“To control AI and make it work for us and eliminate – as far as possible – its very real dangers, we need to employ best practice and effective management in all areas of its development,” he said. “That goes without saying, of course, that this is what every sector of the economy should incorporate into its ethos and vision, but with artificial intelligence this is vital.”

Addressing a thousands-strong crowd of tech-savvy attendees at the event, he urged them to think beyond the immediate business potential of the technology.

“Perhaps we should all stop for a moment and focus our thinking not only on making AI more capable and successful, but on maximising its societal benefit”

“Everyone here today is in the vanguard of AI development. We are the scientists. We develop an idea. But you are also the influencers: you need to make it work. Perhaps we should all stop for a moment and focus our thinking not only on making AI more capable and successful, but on maximising its societal benefit,” he said. “Our AI systems must do what we want them to do, for the benefit of humanity.”

In particular he raised the importance of working across different fields.

“Interdisciplinary research can be a way forward, ranging from economics and law to computer security, formal methods and, of course, various branches of AI itself,” he said.

“Such considerations motivated the American Association for Artificial Intelligence Presidential Panel on Long-Term AI Futures, which up until recently had focused largely on techniques that are neutral with respect to purpose.”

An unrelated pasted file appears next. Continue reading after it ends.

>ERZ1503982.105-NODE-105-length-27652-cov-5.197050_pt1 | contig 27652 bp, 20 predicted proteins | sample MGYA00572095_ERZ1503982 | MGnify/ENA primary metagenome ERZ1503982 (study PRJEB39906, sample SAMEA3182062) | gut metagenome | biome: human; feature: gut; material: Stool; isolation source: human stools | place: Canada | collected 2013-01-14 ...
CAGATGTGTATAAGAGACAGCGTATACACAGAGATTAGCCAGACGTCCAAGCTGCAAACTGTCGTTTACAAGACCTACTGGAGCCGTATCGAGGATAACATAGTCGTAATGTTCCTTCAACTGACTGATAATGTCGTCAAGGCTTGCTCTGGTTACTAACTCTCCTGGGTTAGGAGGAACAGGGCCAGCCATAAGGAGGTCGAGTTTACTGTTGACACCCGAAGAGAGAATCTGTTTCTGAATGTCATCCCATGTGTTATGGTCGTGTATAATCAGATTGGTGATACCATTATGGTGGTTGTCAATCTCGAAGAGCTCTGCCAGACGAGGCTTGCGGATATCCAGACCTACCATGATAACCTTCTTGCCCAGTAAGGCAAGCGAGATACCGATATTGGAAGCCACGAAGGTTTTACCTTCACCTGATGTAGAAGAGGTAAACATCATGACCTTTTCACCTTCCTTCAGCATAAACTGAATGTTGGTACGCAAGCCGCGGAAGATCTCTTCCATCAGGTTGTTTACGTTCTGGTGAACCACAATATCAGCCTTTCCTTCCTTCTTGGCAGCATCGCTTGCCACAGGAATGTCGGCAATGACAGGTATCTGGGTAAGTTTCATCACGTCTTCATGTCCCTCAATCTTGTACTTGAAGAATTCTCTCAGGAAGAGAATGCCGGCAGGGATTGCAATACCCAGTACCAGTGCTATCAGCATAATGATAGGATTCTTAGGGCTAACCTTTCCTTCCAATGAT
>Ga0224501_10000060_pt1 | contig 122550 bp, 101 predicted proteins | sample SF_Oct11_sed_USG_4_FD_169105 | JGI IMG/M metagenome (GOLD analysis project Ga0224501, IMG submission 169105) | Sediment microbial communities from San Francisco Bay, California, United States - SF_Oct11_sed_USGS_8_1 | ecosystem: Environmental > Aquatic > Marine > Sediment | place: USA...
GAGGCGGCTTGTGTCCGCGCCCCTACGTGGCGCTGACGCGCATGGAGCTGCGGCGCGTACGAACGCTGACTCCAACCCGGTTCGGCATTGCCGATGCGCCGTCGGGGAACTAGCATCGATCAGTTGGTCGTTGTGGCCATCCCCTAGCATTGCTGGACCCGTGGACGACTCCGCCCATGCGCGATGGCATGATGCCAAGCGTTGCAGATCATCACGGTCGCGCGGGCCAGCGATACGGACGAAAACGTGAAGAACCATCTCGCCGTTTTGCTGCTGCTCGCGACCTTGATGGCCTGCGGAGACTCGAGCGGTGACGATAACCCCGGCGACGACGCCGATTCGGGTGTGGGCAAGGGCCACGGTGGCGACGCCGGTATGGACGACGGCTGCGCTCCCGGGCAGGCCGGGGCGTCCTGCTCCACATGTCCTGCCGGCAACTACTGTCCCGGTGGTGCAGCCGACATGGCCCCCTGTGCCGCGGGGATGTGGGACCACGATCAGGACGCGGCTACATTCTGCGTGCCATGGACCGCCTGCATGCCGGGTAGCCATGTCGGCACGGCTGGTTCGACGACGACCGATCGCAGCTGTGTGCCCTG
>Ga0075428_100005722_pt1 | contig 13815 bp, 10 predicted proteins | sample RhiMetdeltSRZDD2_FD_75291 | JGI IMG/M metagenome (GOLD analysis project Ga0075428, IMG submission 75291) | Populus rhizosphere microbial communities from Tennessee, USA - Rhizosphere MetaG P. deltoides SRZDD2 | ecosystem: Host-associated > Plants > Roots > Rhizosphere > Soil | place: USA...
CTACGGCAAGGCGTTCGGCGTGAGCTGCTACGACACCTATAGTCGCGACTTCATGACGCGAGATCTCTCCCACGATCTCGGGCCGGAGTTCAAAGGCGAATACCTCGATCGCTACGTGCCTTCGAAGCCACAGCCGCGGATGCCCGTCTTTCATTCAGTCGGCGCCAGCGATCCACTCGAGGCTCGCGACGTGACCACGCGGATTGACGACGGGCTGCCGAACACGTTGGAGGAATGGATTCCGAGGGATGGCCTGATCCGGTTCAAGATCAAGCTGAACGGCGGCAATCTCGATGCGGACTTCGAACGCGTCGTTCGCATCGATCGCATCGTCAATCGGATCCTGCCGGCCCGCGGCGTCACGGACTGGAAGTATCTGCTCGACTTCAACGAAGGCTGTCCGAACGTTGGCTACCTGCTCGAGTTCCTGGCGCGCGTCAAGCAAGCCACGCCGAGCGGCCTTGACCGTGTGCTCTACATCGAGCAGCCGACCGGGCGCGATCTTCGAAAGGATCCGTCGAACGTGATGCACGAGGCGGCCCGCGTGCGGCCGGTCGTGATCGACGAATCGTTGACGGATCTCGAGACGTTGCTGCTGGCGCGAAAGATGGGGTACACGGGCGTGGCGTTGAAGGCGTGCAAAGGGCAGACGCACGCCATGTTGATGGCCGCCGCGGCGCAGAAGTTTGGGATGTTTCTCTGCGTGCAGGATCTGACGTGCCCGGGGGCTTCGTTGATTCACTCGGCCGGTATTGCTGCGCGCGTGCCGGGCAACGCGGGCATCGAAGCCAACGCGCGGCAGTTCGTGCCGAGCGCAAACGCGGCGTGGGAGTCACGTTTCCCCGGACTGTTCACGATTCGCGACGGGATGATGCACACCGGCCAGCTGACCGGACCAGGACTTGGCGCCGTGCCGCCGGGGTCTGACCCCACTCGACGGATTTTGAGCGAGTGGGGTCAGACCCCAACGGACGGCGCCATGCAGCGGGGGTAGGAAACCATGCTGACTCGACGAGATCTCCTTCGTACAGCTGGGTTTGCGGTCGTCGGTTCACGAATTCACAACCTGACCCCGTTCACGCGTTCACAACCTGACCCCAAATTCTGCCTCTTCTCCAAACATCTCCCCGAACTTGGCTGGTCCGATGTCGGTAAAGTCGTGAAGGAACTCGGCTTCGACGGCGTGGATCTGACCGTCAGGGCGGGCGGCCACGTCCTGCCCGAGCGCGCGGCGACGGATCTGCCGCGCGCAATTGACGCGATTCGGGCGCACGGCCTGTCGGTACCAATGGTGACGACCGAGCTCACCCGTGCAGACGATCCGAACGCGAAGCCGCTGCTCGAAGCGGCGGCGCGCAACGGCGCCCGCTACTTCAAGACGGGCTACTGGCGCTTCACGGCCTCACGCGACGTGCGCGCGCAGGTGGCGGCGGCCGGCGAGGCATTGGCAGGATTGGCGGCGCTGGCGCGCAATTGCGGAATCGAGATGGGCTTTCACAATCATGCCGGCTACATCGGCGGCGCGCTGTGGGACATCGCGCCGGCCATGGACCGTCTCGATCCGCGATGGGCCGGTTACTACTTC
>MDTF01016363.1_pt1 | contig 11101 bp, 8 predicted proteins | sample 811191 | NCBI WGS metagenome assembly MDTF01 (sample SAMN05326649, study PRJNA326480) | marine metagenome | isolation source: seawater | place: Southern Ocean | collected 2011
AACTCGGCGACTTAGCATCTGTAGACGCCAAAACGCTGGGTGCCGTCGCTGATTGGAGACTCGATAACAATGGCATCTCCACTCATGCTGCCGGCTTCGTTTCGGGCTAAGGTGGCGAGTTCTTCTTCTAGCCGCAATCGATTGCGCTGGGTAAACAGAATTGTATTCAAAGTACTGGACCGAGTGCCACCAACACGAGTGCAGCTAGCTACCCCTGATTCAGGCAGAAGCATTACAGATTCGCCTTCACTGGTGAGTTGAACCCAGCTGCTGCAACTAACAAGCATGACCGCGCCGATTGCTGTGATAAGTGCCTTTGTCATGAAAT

He also gave the example of calls at the start of 2017 by Members of the European Parliament (MEPs) the introduction of liability rules around AI and robotics.

“MEPs called for more comprehensive robot rules in a new draft report concerning the rules on robotics, and citing the development of AI as one of the most prominent technological trends of our century,” he summarised.

“The report calls for a set of core fundamental values, an urgent regulation on the recent developments to govern the use and creation of robots and AI. [It] acknowledges the possibility that within the space of a few decades, AI could surpass human intellectual capacity and challenge the human-robot relationship.

“Finally, the report calls for the creation of a European agency for robotics and AI that can provide technical, ethical and regulatory expertise. If MEPs vote in favour of legislation, the report will go to the European Commission, which will decide what legislative steps it will take.”

Creating artificial intelligence for the world

No one can say for certain whether AI will truly be a force for positive or negative change, but – despite the headlines – Hawking was positive about the future.

“I am an optimist and I believe that we can create AI for the world that can work in harmony with us. We simply need to be aware of the dangers, identify them, employ the best possible practice and management and prepare for its consequences well in advance,” he said. “Perhaps some of you listening today will already have solutions or answers to the many questions AI poses.”

You all have the potential to push the boundaries of what is accepted or expected, and to think big

However, he stressed that everyone has a part to play in ensuring AI is ultimately a benefit to humanity.

“We all have a role to play in making sure that we, and the next generation, have not just the opportunity but the determination to engage fully with the study of science at an early level, so that we can go on to fulfill our potential and create a better world for the whole human race,” he said.

“We need to take learning beyond a theoretical discussion of how AI should be, and take action to make sure we plan for how it can be. You all have the potential to push the boundaries of what is accepted or expected, and to think big.

“We stand on the threshold of a brave new world. It is an exciting – if precarious – place to be and you are the pioneers. I wish you well.”